Anti-Discrimination, EEOC, Employment Law, EPA, Equal Pay, Harassment, Sex Discrimination, Title VII
Time Limits For Filing A Charge, U.S. Equal Employment Commission
The anti-discrimination laws give you a limited amount of time to file a charge of discrimination. In general, you need to file a charge within 180 calendar days from the day the discrimination took place. The 180 calendar day filing deadline is extended to 300 calendar days if a state or local agency enforces a law that prohibits employment discrimination on the same basis. The rules are slightly different for age discrimination charges. For age discrimination, the filing deadline is only extended to 300 days if there is a state law prohibiting age discrimination in employment and a state agency or authority enforcing that law. The deadline is not extended if only a local law prohibits age discrimination.
Note: Federal employees and job applicants have a different complaint process, and generally must contact an agency EEO Counselor within 45 days. The time limit can be extended under certain circumstances.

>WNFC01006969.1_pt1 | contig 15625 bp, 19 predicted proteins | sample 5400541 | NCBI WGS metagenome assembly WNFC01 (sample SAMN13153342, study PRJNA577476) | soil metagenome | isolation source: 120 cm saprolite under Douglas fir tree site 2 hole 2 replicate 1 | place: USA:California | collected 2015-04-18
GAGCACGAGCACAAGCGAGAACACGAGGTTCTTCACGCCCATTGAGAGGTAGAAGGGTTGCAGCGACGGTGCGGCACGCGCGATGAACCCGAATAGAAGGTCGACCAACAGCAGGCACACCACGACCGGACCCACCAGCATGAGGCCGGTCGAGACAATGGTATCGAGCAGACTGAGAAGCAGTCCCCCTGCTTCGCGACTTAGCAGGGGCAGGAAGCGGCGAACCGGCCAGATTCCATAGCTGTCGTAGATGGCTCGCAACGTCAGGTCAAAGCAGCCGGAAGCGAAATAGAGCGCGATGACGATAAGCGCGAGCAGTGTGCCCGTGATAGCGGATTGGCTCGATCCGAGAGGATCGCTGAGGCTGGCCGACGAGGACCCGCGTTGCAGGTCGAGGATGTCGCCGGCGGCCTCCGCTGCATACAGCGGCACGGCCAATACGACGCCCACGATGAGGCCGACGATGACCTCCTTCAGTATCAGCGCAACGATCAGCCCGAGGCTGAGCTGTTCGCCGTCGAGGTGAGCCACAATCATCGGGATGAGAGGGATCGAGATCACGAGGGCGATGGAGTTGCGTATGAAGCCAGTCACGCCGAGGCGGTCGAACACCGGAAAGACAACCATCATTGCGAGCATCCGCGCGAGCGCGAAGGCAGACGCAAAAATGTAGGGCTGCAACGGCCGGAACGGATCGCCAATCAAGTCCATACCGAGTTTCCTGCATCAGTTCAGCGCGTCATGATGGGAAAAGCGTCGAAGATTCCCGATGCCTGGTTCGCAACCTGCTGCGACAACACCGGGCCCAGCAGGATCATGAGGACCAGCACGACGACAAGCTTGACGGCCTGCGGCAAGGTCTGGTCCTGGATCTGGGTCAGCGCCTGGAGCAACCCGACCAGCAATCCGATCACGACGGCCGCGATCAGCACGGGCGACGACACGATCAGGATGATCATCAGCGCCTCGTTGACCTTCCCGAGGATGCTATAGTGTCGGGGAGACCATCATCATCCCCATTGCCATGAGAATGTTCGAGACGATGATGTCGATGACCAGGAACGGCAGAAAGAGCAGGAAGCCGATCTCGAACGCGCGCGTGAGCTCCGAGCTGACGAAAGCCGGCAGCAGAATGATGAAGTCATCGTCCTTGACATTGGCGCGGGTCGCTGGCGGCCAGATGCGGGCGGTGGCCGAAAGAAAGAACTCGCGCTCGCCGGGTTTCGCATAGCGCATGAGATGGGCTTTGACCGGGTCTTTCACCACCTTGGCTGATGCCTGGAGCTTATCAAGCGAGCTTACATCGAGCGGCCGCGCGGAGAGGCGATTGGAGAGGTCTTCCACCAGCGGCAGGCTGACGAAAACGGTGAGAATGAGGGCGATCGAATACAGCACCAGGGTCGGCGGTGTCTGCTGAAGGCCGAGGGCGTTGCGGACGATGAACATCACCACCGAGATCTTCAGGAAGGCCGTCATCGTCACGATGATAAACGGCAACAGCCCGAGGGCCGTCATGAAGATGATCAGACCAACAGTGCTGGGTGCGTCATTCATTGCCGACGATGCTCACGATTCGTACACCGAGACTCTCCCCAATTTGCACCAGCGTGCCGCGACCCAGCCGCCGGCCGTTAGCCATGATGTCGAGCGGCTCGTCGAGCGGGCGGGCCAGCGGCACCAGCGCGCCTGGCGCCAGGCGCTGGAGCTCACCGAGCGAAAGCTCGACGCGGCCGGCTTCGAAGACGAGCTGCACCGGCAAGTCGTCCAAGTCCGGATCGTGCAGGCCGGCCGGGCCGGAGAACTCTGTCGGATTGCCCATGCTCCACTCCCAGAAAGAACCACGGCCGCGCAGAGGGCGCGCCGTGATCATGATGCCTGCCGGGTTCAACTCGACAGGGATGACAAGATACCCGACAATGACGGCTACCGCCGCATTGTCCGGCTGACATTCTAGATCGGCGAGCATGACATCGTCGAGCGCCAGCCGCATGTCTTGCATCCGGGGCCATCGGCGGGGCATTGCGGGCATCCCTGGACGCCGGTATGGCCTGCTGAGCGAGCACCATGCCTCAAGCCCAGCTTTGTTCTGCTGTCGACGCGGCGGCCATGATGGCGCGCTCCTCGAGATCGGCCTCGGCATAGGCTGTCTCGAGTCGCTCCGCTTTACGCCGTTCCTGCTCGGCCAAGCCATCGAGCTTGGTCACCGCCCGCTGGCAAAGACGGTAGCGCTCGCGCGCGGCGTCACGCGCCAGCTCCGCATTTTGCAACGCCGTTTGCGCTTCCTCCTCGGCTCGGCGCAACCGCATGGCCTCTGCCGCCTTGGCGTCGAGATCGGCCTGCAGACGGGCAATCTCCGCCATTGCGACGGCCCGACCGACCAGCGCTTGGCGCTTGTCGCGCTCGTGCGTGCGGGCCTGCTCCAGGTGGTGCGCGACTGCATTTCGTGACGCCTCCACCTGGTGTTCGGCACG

Regardless of how much time you have to file, it is best to file as soon as you have decided that is what you would like to do.
Time limits for filing a charge with EEOC generally will not be extended while you attempt to resolve a dispute through another forum such as an internal grievance procedure, a union grievance, arbitration or mediation before filing a charge with EEOC. Other forums for resolution may be pursued at the same time as the processing of the EEOC charge. . . .
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